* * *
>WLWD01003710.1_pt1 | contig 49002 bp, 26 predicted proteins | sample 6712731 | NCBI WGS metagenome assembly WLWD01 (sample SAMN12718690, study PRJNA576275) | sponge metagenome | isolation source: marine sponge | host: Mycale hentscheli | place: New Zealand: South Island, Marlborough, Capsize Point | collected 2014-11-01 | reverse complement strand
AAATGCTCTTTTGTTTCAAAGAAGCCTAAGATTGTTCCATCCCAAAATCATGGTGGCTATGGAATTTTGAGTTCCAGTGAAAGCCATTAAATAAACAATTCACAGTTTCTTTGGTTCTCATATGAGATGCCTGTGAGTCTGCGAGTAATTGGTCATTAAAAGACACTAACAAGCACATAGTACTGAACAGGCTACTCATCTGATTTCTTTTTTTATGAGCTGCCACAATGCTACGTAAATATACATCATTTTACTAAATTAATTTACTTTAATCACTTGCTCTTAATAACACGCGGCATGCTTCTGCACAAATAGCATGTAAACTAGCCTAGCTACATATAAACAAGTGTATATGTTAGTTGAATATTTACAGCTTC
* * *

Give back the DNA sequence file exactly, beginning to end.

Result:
>WLWD01003710.1_pt1 | contig 49002 bp, 26 predicted proteins | sample 6712731 | NCBI WGS metagenome assembly WLWD01 (sample SAMN12718690, study PRJNA576275) | sponge metagenome | isolation source: marine sponge | host: Mycale hentscheli | place: New Zealand: South Island, Marlborough, Capsize Point | collected 2014-11-01 | reverse complement strand
AAATGCTCTTTTGTTTCAAAGAAGCCTAAGATTGTTCCATCCCAAAATCATGGTGGCTATGGAATTTTGAGTTCCAGTGAAAGCCATTAAATAAACAATTCACAGTTTCTTTGGTTCTCATATGAGATGCCTGTGAGTCTGCGAGTAATTGGTCATTAAAAGACACTAACAAGCACATAGTACTGAACAGGCTACTCATCTGATTTCTTTTTTTATGAGCTGCCACAATGCTACGTAAATATACATCATTTTACTAAATTAATTTACTTTAATCACTTGCTCTTAATAACACGCGGCATGCTTCTGCACAAATAGCATGTAAACTAGCCTAGCTACATATAAACAAGTGTATATGTTAGTTGAATATTTACAGCTTC